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Maidenhead's toad ladders ready for amphibian migration

Toad ladders have been readied ahead of the amphibians’ migrations in March.

They help the animals’ journeys over roads, where they are prone to falling into drains and struggle to escape, to their breeding ponds.

Nature group Wild Maidenhead introduced 100 ladders in 2017, the largest installation in the country – which is important given that the Deerswood area is home to one of the largest toad colonies in southern England.

Wild Maidenhead, road maintenance company VolkerHighways and toad patrol volunteers helped with the ladders as part of the Royal Borough’s gully maintenance programme.

Cllr Samantha Rayner (Con, Eton Wick), the council’s cabinet member for culture and communities, said: “Maidenhead is incredibly fortunate to have such a strong knot of toads and we must do all we can to preserve the population. The ladders will greatly assist their migration in allowing a safer journey.

“The Royal Borough is a beautiful area with much wildlife and nature that is hugely valued by our residents.”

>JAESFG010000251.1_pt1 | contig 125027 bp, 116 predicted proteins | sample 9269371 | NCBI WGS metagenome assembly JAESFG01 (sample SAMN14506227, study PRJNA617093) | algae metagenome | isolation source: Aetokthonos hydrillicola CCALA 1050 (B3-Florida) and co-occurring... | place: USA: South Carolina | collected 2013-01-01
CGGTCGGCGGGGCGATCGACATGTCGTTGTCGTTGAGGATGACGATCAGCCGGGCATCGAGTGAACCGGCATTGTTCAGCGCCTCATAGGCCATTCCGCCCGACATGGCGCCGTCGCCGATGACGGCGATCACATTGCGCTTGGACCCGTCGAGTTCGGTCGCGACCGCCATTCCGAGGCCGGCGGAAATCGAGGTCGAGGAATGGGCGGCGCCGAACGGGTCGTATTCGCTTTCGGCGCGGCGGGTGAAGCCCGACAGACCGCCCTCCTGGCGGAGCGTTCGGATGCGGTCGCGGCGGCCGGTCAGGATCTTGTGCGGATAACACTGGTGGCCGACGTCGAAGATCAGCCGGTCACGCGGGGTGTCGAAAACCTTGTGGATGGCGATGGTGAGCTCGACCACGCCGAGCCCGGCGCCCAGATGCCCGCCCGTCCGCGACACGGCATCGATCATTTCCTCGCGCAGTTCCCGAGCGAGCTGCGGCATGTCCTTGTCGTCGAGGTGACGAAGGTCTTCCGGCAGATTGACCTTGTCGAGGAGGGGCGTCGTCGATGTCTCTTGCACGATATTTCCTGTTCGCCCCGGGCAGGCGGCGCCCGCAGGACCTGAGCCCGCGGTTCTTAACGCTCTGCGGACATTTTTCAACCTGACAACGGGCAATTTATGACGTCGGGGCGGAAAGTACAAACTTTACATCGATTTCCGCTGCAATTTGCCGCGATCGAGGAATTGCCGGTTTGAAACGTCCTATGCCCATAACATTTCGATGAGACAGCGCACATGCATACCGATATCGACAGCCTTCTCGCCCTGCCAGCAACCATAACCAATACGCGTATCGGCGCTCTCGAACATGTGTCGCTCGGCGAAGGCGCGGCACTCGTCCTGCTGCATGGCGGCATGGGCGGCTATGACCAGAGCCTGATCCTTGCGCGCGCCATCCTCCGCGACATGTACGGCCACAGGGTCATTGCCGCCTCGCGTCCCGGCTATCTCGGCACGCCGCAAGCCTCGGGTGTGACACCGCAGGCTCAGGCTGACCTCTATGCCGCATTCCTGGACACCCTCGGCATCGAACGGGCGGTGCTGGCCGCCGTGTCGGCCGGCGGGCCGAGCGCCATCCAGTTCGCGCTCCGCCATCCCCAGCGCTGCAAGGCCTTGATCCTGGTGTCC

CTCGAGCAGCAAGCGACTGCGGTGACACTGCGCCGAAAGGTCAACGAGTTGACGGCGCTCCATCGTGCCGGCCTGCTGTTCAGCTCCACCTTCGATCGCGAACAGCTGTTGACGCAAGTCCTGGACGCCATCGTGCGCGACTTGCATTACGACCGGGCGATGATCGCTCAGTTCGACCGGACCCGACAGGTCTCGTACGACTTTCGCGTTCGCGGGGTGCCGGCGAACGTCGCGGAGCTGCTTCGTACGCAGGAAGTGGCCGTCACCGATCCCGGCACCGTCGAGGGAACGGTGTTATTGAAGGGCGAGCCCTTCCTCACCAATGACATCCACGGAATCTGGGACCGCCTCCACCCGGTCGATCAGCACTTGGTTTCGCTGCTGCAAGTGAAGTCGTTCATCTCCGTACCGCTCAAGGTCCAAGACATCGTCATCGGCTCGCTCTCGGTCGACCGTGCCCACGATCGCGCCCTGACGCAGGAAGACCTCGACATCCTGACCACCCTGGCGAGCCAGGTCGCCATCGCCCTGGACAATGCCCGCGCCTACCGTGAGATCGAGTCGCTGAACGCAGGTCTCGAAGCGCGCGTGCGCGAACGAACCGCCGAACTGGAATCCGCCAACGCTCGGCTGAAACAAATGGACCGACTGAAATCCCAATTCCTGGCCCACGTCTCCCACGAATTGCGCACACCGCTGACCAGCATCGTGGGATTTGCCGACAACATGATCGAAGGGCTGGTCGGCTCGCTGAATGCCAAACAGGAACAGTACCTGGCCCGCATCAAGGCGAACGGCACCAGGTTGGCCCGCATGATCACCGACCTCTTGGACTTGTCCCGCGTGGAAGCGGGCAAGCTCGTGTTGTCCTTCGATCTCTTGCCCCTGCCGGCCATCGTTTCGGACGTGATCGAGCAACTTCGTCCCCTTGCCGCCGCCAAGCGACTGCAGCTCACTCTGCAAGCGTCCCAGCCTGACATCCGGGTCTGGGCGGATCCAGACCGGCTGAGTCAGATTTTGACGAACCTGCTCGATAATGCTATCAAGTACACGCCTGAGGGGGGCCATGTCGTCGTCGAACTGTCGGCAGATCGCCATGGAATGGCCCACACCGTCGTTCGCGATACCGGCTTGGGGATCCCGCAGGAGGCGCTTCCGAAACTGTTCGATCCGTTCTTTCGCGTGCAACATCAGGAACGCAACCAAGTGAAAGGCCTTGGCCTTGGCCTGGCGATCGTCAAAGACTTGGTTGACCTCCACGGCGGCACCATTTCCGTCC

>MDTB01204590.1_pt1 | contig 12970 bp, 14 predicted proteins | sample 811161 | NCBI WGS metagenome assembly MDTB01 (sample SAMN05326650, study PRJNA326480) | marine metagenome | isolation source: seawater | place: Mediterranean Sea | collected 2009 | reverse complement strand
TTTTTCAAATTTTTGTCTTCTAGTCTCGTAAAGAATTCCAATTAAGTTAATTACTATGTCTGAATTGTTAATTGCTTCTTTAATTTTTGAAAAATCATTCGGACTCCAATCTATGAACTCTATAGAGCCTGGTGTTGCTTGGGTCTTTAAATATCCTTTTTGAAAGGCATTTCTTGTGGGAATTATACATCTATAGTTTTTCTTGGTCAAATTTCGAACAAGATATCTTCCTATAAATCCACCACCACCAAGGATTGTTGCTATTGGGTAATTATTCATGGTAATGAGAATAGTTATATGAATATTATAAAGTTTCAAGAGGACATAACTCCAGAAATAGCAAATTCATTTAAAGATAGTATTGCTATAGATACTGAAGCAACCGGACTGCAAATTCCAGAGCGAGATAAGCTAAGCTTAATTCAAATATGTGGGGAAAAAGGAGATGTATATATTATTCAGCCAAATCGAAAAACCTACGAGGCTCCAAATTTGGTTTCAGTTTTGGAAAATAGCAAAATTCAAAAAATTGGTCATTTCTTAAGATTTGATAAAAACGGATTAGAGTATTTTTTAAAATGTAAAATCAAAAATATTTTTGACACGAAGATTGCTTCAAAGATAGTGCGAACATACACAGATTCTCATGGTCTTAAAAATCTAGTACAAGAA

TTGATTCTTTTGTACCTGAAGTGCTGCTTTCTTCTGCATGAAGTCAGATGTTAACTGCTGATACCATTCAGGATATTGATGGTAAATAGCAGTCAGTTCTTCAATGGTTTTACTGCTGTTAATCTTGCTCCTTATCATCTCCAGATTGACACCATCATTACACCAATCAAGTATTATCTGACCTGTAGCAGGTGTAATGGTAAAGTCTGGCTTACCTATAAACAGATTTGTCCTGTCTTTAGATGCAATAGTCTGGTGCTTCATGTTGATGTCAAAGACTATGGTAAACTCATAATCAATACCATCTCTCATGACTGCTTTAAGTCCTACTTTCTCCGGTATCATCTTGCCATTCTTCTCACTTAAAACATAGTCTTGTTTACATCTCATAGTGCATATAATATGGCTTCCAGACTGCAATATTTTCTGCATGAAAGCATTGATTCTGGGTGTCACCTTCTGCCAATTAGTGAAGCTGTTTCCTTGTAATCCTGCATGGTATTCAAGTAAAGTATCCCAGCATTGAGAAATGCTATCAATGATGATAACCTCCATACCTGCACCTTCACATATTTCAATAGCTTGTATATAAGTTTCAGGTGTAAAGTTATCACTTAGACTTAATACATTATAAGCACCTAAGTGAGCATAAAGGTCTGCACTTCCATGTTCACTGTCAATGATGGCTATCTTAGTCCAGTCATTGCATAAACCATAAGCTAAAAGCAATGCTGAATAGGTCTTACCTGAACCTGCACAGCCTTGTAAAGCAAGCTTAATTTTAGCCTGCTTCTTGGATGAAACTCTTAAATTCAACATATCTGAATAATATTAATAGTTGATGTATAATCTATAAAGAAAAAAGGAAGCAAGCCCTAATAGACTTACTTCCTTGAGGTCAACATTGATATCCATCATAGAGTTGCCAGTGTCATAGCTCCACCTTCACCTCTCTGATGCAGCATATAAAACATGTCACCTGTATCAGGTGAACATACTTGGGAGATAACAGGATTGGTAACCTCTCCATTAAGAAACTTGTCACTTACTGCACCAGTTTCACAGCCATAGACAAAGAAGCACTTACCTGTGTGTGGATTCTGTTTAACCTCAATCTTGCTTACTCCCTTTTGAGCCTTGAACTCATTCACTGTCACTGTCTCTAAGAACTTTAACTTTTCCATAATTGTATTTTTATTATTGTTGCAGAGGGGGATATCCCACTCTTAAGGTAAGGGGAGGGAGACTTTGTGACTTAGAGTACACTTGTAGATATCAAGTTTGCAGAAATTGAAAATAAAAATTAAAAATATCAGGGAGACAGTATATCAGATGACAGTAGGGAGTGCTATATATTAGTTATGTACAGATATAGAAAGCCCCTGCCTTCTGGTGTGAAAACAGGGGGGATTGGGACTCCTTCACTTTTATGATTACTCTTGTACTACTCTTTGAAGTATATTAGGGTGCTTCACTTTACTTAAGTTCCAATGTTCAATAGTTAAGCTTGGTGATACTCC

The toads migrate in spring and their path to the breeding ponds takes them across roads around Ray Mill Road East.

VolkerHighways removed leaves and debris from the ladders.

Wild Maidenhead’s co-founder Jan Stannard said: “We were really grateful for the help given so willingly by VolkerHighways, led by David Horton, for this essential work.

“The crew were very helpful and patient and our volunteers, about ten in total, were very impressed with their kind and willing co-operation. A big thanks to the company and the crew for helping to conserve a declining species.”


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